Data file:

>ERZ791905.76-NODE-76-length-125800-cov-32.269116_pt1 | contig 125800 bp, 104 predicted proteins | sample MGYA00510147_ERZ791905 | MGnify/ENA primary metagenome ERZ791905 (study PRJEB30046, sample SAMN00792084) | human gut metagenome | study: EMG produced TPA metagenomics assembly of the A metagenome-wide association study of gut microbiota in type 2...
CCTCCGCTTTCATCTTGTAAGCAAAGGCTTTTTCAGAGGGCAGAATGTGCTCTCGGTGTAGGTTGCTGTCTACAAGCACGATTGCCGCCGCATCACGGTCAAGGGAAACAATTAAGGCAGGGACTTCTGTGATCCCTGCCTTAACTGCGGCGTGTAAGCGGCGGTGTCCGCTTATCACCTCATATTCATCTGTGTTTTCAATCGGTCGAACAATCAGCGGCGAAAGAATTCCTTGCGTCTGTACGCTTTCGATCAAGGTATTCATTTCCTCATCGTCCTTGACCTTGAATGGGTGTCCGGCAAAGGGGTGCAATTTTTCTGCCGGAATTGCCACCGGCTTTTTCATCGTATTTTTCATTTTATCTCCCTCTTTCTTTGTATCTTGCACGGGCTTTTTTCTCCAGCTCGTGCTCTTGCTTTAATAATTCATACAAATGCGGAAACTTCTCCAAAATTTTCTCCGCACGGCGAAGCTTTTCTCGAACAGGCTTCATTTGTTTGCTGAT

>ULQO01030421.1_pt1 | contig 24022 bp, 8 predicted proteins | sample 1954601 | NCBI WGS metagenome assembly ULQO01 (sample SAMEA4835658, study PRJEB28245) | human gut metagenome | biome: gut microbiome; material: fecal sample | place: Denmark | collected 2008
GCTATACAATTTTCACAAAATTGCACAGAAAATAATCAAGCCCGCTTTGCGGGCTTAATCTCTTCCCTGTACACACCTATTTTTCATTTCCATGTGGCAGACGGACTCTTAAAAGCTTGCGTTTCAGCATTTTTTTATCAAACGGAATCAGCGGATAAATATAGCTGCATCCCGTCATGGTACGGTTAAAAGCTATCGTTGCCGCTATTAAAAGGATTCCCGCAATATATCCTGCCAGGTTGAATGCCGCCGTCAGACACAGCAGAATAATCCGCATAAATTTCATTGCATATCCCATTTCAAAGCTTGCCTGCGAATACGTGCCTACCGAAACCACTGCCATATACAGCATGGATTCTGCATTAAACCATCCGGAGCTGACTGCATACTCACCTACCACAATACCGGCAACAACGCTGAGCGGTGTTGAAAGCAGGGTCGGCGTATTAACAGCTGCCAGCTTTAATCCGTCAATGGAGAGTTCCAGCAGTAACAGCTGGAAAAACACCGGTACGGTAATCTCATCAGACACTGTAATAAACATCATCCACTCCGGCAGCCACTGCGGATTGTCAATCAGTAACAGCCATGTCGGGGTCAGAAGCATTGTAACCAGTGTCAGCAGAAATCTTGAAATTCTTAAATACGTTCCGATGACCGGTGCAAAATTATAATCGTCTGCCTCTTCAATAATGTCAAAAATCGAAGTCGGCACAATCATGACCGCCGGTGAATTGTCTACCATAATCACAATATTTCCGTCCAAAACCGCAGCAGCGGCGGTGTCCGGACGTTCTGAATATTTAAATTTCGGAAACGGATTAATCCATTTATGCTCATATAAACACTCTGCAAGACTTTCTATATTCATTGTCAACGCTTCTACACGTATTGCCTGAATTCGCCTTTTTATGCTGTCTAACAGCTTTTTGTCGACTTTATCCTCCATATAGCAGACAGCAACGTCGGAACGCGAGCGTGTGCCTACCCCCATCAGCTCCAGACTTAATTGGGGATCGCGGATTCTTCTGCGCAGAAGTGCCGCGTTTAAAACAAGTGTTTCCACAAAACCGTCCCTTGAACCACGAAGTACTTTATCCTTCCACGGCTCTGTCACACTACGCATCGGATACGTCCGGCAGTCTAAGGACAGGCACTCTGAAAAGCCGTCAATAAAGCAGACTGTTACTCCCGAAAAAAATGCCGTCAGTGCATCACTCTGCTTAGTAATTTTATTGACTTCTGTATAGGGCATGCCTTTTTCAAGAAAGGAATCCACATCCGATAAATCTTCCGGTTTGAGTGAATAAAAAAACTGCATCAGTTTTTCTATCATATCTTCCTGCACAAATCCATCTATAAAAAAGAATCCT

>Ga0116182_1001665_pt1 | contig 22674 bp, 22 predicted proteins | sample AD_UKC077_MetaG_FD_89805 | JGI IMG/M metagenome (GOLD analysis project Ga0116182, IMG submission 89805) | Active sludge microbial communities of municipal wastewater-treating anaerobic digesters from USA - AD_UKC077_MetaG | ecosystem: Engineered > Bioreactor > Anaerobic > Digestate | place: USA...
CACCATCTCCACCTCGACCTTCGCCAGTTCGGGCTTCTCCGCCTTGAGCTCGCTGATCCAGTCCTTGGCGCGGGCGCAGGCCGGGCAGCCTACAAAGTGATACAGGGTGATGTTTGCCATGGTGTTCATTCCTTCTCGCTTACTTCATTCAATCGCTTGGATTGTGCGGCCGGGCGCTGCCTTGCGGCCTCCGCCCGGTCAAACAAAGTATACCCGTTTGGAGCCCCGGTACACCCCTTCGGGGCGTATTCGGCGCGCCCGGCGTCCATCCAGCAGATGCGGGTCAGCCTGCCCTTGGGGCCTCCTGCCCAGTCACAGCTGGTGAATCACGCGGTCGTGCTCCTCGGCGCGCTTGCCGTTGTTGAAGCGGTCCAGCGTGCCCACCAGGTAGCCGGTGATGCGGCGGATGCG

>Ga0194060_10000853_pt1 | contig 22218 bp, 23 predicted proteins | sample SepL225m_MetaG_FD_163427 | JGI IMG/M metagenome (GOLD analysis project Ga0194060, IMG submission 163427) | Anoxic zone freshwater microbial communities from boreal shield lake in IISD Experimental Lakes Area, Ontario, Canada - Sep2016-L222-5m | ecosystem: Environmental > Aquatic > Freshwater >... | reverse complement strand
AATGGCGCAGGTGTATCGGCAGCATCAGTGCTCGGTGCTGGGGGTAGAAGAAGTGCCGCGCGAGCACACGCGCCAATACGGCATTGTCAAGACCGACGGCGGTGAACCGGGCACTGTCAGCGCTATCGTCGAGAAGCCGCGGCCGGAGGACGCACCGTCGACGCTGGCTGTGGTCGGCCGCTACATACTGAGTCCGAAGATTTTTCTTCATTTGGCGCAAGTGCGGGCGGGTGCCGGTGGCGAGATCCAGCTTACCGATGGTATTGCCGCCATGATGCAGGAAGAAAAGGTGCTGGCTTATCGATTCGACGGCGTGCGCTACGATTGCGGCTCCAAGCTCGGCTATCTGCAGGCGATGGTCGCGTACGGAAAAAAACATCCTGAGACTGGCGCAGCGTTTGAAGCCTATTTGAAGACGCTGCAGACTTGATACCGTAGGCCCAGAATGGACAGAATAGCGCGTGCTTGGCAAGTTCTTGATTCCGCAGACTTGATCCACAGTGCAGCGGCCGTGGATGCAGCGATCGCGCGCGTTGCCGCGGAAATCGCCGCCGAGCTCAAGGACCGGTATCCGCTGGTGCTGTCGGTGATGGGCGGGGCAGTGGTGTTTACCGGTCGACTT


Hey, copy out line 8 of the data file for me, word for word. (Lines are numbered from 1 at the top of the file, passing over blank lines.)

AATGGCGCAGGTGTATCGGCAGCATCAGTGCTCGGTGCTGGGGGTAGAAGAAGTGCCGCGCGAGCACACGCGCCAATACGGCATTGTCAAGACCGACGGCGGTGAACCGGGCACTGTCAGCGCTATCGTCGAGAAGCCGCGGCCGGAGGACGCACCGTCGACGCTGGCTGTGGTCGGCCGCTACATACTGAGTCCGAAGATTTTTCTTCATTTGGCGCAAGTGCGGGCGGGTGCCGGTGGCGAGATCCAGCTTACCGATGGTATTGCCGCCATGATGCAGGAAGAAAAGGTGCTGGCTTATCGATTCGACGGCGTGCGCTACGATTGCGGCTCCAAGCTCGGCTATCTGCAGGCGATGGTCGCGTACGGAAAAAAACATCCTGAGACTGGCGCAGCGTTTGAAGCCTATTTGAAGACGCTGCAGACTTGATACCGTAGGCCCAGAATGGACAGAATAGCGCGTGCTTGGCAAGTTCTTGATTCCGCAGACTTGATCCACAGTGCAGCGGCCGTGGATGCAGCGATCGCGCGCGTTGCCGCGGAAATCGCCGCCGAGCTCAAGGACCGGTATCCGCTGGTGCTGTCGGTGATGGGCGGGGCAGTGGTGTTTACCGGTCGACTT